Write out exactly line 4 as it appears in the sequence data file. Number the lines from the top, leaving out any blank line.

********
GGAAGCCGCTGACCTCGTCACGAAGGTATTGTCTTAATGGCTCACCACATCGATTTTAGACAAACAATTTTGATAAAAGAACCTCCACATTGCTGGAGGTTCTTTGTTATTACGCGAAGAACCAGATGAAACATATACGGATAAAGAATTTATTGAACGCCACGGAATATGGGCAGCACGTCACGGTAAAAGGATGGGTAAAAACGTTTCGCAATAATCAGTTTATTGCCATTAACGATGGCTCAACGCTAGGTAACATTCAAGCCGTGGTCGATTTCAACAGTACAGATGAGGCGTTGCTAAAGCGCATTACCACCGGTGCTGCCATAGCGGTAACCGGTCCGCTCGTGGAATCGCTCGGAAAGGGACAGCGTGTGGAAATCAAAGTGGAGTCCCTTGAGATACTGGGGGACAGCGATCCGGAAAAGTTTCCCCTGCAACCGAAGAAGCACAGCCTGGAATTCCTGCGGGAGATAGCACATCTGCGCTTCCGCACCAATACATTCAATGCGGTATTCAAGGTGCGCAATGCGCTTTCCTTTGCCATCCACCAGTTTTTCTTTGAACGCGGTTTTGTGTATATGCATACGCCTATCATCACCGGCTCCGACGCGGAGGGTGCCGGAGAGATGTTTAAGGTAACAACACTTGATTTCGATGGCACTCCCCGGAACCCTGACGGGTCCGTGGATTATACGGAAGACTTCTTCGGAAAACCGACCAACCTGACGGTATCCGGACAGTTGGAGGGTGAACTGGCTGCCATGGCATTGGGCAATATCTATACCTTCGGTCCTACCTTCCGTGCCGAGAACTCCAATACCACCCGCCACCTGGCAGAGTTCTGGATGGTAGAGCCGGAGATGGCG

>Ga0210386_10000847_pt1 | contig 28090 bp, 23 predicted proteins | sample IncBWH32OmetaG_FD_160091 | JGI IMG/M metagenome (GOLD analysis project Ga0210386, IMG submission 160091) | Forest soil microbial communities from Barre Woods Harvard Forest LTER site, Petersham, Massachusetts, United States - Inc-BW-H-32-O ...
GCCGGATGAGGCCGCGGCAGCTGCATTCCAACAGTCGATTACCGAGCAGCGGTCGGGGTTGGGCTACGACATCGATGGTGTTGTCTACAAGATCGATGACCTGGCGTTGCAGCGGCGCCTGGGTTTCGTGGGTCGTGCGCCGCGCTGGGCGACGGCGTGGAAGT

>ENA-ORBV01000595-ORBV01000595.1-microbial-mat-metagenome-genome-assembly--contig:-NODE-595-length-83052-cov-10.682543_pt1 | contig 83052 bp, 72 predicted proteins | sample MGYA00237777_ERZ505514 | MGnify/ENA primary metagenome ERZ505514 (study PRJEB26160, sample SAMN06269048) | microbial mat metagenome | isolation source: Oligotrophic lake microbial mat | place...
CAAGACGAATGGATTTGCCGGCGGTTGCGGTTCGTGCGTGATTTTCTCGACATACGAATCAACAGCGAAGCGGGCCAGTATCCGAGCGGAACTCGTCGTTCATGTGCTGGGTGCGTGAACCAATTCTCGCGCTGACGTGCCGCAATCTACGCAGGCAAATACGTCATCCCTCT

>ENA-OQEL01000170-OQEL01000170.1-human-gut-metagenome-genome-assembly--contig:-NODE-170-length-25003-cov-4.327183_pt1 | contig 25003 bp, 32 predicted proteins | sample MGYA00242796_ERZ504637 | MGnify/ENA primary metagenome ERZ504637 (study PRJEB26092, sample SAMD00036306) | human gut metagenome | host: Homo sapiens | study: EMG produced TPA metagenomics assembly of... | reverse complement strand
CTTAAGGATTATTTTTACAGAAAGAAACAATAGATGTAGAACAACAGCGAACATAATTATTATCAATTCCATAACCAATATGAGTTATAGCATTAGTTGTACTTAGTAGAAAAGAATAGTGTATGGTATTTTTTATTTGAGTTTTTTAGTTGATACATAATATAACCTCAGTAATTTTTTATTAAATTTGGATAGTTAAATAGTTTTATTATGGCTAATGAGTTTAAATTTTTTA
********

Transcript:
>ENA-ORBV01000595-ORBV01000595.1-microbial-mat-metagenome-genome-assembly--contig:-NODE-595-length-83052-cov-10.682543_pt1 | contig 83052 bp, 72 predicted proteins | sample MGYA00237777_ERZ505514 | MGnify/ENA primary metagenome ERZ505514 (study PRJEB26160, sample SAMN06269048) | microbial mat metagenome | isolation source: Oligotrophic lake microbial mat | place...